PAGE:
The condition mostly affects women under 50 and patients usually exhibit no obvious risk factors, according to the Mayo Clinic online.
A week before, Doucette had received a clean bill of health during her annual physical. Only the unexpected death of her father at age 54 from a heart attack in his sleep stood out to the ER doctors.
“They kept going back to anxiety,” said Doucette, who has learned anxiety attacks are often blamed for heart attack symptoms in women. “They said that with three kids I had a lot of stress in my life, but I knew that wasn’t it. My biggest mistake at that point was not advocating for my health, demanding that I get a catheterization.”
In order to undergo the procedure that diagnoses heart conditions, Doucette would have to be transferred to a Boston hospital. But the snowstorm was picking up and MedFlight had stopped running.
Twelve hours after she arrived at the ER, Doucette saw a cardiologist for the first time. An echocardiogram showed the front wall of her heart was not moving. She was now so unstable that doctors debated whether she could be transferred at all. Finally, an ambulance took her on snowy highways to a Boston hospital where she immediately had an emergency catheterization.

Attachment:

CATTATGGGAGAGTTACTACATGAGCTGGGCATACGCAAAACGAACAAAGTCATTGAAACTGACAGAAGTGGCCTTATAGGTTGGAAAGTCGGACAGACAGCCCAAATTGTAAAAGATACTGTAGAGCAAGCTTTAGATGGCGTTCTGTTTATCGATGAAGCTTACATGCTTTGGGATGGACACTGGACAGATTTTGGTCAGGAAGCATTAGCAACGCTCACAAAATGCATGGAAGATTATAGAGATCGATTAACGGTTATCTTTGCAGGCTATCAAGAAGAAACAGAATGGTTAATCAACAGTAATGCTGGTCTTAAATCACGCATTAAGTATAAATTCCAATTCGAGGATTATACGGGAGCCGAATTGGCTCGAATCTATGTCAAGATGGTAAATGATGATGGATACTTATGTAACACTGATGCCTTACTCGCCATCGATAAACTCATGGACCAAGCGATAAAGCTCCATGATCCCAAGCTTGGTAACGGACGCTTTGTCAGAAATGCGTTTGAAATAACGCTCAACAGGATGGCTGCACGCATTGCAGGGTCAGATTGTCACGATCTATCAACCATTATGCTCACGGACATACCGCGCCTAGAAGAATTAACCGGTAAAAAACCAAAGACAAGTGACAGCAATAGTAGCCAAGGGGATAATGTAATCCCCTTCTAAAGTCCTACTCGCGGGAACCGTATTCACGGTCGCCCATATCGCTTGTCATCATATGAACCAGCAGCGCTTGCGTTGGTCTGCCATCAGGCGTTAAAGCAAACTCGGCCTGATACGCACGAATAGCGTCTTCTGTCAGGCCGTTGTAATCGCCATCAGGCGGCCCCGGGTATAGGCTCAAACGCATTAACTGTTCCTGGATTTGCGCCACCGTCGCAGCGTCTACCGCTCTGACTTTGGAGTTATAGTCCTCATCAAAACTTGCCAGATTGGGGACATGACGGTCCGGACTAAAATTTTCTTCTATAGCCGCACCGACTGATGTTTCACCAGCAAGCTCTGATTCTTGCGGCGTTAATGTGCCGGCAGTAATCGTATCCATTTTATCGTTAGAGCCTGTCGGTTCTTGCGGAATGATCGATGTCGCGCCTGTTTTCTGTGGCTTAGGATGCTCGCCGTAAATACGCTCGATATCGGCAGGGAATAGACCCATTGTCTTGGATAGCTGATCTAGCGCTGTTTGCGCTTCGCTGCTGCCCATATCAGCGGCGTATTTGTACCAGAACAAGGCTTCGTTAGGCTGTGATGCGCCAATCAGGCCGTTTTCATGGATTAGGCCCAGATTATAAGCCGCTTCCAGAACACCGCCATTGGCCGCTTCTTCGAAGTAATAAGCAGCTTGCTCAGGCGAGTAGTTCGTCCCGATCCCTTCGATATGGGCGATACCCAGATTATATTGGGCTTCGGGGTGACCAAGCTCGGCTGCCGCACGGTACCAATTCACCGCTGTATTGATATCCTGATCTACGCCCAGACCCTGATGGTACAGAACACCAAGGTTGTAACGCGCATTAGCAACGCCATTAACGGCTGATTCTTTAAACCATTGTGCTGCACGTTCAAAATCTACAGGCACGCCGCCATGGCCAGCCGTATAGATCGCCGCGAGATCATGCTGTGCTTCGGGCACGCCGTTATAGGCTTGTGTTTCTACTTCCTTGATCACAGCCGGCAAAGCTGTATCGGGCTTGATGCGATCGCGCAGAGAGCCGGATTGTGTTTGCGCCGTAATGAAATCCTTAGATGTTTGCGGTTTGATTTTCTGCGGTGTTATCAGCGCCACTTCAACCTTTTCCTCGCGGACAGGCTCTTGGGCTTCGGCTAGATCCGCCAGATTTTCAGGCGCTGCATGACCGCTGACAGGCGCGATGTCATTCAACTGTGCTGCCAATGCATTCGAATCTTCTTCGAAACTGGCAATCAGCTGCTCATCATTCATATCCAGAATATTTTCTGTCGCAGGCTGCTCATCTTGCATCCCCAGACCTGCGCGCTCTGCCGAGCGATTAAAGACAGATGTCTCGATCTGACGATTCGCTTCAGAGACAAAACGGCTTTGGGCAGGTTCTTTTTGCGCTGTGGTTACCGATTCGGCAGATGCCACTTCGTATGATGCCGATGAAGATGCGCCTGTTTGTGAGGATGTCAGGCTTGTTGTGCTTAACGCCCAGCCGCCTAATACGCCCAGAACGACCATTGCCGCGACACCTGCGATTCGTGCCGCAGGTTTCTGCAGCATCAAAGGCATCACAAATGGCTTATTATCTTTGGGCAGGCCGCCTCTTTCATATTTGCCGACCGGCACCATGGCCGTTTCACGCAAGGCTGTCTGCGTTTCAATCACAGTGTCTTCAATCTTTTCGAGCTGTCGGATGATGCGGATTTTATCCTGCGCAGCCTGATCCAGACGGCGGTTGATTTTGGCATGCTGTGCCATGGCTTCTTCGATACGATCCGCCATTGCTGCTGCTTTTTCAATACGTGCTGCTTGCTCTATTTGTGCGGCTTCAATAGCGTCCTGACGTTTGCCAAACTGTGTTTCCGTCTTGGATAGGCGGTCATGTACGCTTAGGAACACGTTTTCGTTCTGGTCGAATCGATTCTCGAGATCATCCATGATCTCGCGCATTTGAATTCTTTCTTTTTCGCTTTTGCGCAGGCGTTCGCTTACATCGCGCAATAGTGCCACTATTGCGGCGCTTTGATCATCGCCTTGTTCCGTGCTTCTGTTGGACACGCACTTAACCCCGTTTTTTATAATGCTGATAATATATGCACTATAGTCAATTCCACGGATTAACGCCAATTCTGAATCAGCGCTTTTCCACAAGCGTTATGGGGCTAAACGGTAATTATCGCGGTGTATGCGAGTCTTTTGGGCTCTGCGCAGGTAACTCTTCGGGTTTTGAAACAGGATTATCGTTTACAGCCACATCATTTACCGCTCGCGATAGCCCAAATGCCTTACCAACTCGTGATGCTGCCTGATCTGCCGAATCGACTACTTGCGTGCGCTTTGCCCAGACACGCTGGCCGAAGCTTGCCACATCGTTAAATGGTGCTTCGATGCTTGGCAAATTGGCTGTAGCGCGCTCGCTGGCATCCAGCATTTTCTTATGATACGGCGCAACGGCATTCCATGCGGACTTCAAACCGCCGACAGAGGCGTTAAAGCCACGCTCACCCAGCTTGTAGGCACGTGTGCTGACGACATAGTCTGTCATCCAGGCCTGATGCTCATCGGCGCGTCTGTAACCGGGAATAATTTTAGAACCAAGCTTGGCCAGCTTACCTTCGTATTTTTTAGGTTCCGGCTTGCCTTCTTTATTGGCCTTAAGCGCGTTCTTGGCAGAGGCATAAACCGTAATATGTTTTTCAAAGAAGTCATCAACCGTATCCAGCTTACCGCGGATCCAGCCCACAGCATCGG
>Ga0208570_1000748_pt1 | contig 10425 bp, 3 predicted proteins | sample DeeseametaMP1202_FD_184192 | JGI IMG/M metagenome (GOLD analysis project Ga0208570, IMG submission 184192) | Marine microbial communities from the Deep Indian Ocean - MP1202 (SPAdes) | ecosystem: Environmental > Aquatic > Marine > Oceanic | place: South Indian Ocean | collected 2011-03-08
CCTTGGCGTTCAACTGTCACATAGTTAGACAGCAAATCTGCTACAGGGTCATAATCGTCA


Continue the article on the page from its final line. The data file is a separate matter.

“It was terrifying,” she said. “I could tell something was very wrong by the way people acted around me.”
At 11:45 p.m., a cardiac surgeon and the catheterization lab doctor approached Mike Doucette in the waiting room. His wife needed open heart surgery.
“I couldn’t believe it; they were telling me that she might die,” he said, his voice thickening with emotion. “I broke down. I remember pleading with them, I can’t lose her to a heart attack.”
Doucette watched staff scrambling to get his wife ready for surgery. He recalled the anesthesiologist screaming at him to sign the consent form.